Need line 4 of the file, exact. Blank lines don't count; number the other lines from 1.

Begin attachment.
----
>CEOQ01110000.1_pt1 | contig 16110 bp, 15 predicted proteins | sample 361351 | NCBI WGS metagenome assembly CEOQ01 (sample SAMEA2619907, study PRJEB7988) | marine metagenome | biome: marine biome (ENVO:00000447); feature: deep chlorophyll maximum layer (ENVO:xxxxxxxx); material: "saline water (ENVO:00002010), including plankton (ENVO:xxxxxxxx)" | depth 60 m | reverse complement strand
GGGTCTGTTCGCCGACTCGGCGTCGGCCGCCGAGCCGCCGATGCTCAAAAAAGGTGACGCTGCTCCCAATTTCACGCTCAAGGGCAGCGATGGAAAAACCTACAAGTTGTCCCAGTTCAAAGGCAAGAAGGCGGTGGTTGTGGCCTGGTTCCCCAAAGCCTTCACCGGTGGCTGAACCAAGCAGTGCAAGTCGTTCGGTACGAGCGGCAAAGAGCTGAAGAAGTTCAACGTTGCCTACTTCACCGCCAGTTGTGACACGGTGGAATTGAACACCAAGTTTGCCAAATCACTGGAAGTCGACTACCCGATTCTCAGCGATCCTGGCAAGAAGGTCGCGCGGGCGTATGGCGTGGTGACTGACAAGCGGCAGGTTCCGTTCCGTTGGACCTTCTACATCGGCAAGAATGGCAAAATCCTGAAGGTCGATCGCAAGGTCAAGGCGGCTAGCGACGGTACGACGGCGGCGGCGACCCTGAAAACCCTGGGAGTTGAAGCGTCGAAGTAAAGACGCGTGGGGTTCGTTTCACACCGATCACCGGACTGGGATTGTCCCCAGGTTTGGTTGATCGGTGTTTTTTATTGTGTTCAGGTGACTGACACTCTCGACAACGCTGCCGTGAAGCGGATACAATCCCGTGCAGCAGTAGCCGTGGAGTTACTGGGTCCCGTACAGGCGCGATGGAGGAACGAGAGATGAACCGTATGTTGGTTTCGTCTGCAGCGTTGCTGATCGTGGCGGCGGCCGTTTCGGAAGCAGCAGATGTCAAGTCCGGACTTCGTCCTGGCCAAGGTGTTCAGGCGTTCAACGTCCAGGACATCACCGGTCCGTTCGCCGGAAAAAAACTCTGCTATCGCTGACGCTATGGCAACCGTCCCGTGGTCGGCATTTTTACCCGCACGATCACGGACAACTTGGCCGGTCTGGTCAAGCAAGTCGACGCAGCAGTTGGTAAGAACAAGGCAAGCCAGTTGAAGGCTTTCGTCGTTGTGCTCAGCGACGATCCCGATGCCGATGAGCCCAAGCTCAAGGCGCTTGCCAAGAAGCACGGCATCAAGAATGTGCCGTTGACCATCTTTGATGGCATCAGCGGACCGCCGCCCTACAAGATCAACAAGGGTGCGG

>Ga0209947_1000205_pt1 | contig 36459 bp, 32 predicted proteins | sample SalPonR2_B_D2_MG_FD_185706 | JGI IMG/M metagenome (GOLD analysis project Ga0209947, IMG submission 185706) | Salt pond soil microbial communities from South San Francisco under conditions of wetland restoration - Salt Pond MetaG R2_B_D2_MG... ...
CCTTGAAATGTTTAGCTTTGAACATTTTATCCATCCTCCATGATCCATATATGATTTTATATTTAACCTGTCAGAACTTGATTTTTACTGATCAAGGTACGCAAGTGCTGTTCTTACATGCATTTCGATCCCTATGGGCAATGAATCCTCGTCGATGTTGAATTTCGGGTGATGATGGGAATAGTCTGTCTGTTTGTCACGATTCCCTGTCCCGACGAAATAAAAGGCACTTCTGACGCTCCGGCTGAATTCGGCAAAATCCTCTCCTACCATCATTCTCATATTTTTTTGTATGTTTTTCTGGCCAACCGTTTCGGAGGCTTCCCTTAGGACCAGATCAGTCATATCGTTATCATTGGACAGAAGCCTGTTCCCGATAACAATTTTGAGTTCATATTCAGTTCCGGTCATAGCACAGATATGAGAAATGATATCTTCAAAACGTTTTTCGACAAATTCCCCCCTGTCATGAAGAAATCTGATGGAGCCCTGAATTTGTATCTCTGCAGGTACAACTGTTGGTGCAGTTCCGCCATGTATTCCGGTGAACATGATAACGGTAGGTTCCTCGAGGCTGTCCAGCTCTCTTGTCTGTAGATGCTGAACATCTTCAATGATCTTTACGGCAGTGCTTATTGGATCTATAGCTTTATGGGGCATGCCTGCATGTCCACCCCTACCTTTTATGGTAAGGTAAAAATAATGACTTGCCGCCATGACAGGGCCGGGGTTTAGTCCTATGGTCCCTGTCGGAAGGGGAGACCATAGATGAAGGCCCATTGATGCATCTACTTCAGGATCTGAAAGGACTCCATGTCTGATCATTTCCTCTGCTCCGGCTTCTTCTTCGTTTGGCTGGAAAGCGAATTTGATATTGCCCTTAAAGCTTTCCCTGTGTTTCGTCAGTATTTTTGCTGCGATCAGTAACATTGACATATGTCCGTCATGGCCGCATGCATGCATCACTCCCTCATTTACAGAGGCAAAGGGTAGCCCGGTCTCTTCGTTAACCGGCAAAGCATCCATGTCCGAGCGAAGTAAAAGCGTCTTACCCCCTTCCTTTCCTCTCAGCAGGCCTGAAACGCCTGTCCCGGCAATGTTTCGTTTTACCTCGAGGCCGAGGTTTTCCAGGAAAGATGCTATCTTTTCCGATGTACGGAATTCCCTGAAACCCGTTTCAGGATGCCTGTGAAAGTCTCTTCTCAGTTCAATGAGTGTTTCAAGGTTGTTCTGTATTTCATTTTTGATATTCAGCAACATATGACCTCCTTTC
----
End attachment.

CCTTGAAATGTTTAGCTTTGAACATTTTATCCATCCTCCATGATCCATATATGATTTTATATTTAACCTGTCAGAACTTGATTTTTACTGATCAAGGTACGCAAGTGCTGTTCTTACATGCATTTCGATCCCTATGGGCAATGAATCCTCGTCGATGTTGAATTTCGGGTGATGATGGGAATAGTCTGTCTGTTTGTCACGATTCCCTGTCCCGACGAAATAAAAGGCACTTCTGACGCTCCGGCTGAATTCGGCAAAATCCTCTCCTACCATCATTCTCATATTTTTTTGTATGTTTTTCTGGCCAACCGTTTCGGAGGCTTCCCTTAGGACCAGATCAGTCATATCGTTATCATTGGACAGAAGCCTGTTCCCGATAACAATTTTGAGTTCATATTCAGTTCCGGTCATAGCACAGATATGAGAAATGATATCTTCAAAACGTTTTTCGACAAATTCCCCCCTGTCATGAAGAAATCTGATGGAGCCCTGAATTTGTATCTCTGCAGGTACAACTGTTGGTGCAGTTCCGCCATGTATTCCGGTGAACATGATAACGGTAGGTTCCTCGAGGCTGTCCAGCTCTCTTGTCTGTAGATGCTGAACATCTTCAATGATCTTTACGGCAGTGCTTATTGGATCTATAGCTTTATGGGGCATGCCTGCATGTCCACCCCTACCTTTTATGGTAAGGTAAAAATAATGACTTGCCGCCATGACAGGGCCGGGGTTTAGTCCTATGGTCCCTGTCGGAAGGGGAGACCATAGATGAAGGCCCATTGATGCATCTACTTCAGGATCTGAAAGGACTCCATGTCTGATCATTTCCTCTGCTCCGGCTTCTTCTTCGTTTGGCTGGAAAGCGAATTTGATATTGCCCTTAAAGCTTTCCCTGTGTTTCGTCAGTATTTTTGCTGCGATCAGTAACATTGACATATGTCCGTCATGGCCGCATGCATGCATCACTCCCTCATTTACAGAGGCAAAGGGTAGCCCGGTCTCTTCGTTAACCGGCAAAGCATCCATGTCCGAGCGAAGTAAAAGCGTCTTACCCCCTTCCTTTCCTCTCAGCAGGCCTGAAACGCCTGTCCCGGCAATGTTTCGTTTTACCTCGAGGCCGAGGTTTTCCAGGAAAGATGCTATCTTTTCCGATGTACGGAATTCCCTGAAACCCGTTTCAGGATGCCTGTGAAAGTCTCTTCTCAGTTCAATGAGTGTTTCAAGGTTGTTCTGTATTTCATTTTTGATATTCAGCAACATATGACCTCCTTTC